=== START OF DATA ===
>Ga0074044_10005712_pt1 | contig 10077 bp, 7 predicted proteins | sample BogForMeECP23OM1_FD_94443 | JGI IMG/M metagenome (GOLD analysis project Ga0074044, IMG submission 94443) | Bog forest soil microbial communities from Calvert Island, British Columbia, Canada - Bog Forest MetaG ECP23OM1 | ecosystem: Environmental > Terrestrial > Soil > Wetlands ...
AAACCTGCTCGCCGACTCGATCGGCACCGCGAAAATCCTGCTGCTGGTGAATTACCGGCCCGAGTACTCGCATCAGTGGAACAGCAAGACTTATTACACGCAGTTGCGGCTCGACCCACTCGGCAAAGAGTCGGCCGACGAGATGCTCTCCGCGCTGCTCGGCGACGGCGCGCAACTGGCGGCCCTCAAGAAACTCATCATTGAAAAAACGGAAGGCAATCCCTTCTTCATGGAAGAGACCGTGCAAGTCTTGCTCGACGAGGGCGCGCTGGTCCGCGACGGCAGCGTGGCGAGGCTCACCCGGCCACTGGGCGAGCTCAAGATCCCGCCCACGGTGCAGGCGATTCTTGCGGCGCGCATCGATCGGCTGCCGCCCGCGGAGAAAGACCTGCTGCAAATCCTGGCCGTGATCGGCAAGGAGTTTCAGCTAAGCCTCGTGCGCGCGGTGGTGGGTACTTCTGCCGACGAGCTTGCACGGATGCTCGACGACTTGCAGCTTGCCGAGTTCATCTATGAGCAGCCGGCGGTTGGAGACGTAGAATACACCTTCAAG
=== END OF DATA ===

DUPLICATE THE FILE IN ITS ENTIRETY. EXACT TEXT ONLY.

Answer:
>Ga0074044_10005712_pt1 | contig 10077 bp, 7 predicted proteins | sample BogForMeECP23OM1_FD_94443 | JGI IMG/M metagenome (GOLD analysis project Ga0074044, IMG submission 94443) | Bog forest soil microbial communities from Calvert Island, British Columbia, Canada - Bog Forest MetaG ECP23OM1 | ecosystem: Environmental > Terrestrial > Soil > Wetlands ...
AAACCTGCTCGCCGACTCGATCGGCACCGCGAAAATCCTGCTGCTGGTGAATTACCGGCCCGAGTACTCGCATCAGTGGAACAGCAAGACTTATTACACGCAGTTGCGGCTCGACCCACTCGGCAAAGAGTCGGCCGACGAGATGCTCTCCGCGCTGCTCGGCGACGGCGCGCAACTGGCGGCCCTCAAGAAACTCATCATTGAAAAAACGGAAGGCAATCCCTTCTTCATGGAAGAGACCGTGCAAGTCTTGCTCGACGAGGGCGCGCTGGTCCGCGACGGCAGCGTGGCGAGGCTCACCCGGCCACTGGGCGAGCTCAAGATCCCGCCCACGGTGCAGGCGATTCTTGCGGCGCGCATCGATCGGCTGCCGCCCGCGGAGAAAGACCTGCTGCAAATCCTGGCCGTGATCGGCAAGGAGTTTCAGCTAAGCCTCGTGCGCGCGGTGGTGGGTACTTCTGCCGACGAGCTTGCACGGATGCTCGACGACTTGCAGCTTGCCGAGTTCATCTATGAGCAGCCGGCGGTTGGAGACGTAGAATACACCTTCAAG